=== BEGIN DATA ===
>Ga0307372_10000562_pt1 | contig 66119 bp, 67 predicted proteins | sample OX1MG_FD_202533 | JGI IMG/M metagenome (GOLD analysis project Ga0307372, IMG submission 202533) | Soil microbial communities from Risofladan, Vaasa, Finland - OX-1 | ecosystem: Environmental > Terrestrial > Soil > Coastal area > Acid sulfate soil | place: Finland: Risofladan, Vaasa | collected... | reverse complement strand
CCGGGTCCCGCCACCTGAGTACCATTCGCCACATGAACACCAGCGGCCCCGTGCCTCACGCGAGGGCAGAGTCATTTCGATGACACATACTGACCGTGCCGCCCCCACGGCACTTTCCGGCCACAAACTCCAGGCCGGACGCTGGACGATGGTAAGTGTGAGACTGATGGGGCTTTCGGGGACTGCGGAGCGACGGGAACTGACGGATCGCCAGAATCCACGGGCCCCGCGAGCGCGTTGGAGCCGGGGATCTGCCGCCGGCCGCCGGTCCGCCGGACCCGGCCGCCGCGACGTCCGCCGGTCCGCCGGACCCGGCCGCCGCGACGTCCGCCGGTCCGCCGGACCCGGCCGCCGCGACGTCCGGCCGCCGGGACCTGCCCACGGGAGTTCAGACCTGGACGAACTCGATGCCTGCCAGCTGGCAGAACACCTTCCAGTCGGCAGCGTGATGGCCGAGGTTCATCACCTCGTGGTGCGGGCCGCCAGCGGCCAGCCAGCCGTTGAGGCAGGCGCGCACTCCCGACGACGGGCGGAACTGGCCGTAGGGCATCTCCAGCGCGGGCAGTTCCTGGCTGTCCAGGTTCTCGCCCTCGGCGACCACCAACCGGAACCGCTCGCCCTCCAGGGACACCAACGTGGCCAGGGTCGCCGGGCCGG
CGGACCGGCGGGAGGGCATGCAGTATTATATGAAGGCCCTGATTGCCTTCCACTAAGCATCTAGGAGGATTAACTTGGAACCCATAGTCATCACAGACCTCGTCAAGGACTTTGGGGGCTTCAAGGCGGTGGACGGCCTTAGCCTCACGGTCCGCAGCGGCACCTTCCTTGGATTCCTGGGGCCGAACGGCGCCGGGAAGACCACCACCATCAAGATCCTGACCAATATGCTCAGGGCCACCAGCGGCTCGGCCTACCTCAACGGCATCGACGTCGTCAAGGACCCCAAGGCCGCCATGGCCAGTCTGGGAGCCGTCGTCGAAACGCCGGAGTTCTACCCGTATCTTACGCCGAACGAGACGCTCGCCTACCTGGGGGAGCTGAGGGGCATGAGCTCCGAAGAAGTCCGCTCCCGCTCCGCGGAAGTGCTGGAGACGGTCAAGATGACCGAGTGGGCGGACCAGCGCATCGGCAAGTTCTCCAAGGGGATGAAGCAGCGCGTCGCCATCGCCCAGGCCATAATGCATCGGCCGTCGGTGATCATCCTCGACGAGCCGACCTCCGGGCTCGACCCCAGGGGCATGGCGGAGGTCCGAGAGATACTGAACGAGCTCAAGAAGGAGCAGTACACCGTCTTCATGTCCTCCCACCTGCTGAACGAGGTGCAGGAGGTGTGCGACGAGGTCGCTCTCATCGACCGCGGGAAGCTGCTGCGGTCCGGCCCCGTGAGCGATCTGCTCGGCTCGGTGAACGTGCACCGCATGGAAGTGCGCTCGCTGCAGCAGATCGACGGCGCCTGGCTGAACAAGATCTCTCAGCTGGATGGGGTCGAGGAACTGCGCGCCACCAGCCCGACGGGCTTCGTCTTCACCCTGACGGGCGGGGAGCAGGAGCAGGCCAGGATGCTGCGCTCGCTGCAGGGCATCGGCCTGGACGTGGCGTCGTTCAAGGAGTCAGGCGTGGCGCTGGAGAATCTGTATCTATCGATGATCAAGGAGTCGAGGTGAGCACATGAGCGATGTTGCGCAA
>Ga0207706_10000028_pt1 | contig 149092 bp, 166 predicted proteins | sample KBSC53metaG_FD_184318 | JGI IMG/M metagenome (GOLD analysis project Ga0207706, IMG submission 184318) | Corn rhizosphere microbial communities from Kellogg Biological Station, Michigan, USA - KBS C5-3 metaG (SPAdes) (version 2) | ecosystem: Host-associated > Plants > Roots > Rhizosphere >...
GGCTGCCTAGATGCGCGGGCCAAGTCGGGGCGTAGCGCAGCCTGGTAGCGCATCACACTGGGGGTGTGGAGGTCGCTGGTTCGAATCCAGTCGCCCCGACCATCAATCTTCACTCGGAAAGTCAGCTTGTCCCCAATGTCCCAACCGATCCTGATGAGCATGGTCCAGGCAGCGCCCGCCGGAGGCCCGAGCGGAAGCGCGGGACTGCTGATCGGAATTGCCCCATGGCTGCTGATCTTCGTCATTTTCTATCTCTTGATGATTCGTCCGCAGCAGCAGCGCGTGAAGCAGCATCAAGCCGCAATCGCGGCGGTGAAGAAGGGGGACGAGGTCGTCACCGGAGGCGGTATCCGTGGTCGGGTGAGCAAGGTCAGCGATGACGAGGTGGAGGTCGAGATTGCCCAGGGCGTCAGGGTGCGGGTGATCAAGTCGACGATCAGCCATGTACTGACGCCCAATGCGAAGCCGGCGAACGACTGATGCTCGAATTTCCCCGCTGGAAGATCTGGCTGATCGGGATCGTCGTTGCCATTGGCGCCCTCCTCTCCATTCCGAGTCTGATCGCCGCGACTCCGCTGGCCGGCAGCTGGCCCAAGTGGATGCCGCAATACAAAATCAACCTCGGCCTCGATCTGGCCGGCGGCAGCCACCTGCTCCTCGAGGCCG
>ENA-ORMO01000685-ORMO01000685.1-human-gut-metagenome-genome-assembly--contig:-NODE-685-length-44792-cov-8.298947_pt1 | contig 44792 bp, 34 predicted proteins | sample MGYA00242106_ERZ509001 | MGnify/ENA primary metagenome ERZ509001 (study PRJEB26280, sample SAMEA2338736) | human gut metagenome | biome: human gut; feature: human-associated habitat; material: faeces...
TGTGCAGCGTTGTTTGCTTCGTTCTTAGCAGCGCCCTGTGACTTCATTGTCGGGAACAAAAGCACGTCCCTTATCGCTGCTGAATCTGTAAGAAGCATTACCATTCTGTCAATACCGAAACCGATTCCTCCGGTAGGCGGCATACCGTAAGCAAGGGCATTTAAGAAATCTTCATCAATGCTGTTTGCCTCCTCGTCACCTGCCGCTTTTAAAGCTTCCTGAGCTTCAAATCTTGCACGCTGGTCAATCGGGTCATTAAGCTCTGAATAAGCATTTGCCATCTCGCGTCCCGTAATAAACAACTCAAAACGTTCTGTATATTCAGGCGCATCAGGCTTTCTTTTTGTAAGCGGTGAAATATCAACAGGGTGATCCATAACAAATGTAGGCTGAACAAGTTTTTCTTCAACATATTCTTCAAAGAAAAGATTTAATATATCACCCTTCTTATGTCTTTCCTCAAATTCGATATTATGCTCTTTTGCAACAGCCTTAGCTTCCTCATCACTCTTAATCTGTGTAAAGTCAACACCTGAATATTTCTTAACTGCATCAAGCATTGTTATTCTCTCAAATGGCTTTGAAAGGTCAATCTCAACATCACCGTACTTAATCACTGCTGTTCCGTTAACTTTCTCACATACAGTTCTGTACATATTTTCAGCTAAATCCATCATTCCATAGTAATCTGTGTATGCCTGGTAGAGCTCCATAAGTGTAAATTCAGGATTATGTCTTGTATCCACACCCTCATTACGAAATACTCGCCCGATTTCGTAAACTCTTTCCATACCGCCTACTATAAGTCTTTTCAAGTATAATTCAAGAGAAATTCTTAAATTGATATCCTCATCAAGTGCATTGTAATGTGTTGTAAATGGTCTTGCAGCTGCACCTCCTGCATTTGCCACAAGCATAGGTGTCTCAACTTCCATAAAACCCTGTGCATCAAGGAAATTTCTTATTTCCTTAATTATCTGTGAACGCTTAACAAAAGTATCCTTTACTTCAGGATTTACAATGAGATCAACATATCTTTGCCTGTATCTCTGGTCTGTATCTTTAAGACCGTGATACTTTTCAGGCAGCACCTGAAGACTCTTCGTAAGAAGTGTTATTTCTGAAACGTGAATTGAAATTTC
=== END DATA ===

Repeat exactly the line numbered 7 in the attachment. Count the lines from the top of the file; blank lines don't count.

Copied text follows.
TGTGCAGCGTTGTTTGCTTCGTTCTTAGCAGCGCCCTGTGACTTCATTGTCGGGAACAAAAGCACGTCCCTTATCGCTGCTGAATCTGTAAGAAGCATTACCATTCTGTCAATACCGAAACCGATTCCTCCGGTAGGCGGCATACCGTAAGCAAGGGCATTTAAGAAATCTTCATCAATGCTGTTTGCCTCCTCGTCACCTGCCGCTTTTAAAGCTTCCTGAGCTTCAAATCTTGCACGCTGGTCAATCGGGTCATTAAGCTCTGAATAAGCATTTGCCATCTCGCGTCCCGTAATAAACAACTCAAAACGTTCTGTATATTCAGGCGCATCAGGCTTTCTTTTTGTAAGCGGTGAAATATCAACAGGGTGATCCATAACAAATGTAGGCTGAACAAGTTTTTCTTCAACATATTCTTCAAAGAAAAGATTTAATATATCACCCTTCTTATGTCTTTCCTCAAATTCGATATTATGCTCTTTTGCAACAGCCTTAGCTTCCTCATCACTCTTAATCTGTGTAAAGTCAACACCTGAATATTTCTTAACTGCATCAAGCATTGTTATTCTCTCAAATGGCTTTGAAAGGTCAATCTCAACATCACCGTACTTAATCACTGCTGTTCCGTTAACTTTCTCACATACAGTTCTGTACATATTTTCAGCTAAATCCATCATTCCATAGTAATCTGTGTATGCCTGGTAGAGCTCCATAAGTGTAAATTCAGGATTATGTCTTGTATCCACACCCTCATTACGAAATACTCGCCCGATTTCGTAAACTCTTTCCATACCGCCTACTATAAGTCTTTTCAAGTATAATTCAAGAGAAATTCTTAAATTGATATCCTCATCAAGTGCATTGTAATGTGTTGTAAATGGTCTTGCAGCTGCACCTCCTGCATTTGCCACAAGCATAGGTGTCTCAACTTCCATAAAACCCTGTGCATCAAGGAAATTTCTTATTTCCTTAATTATCTGTGAACGCTTAACAAAAGTATCCTTTACTTCAGGATTTACAATGAGATCAACATATCTTTGCCTGTATCTCTGGTCTGTATCTTTAAGACCGTGATACTTTTCAGGCAGCACCTGAAGACTCTTCGTAAGAAGTGTTATTTCTGAAACGTGAATTGAAATTTC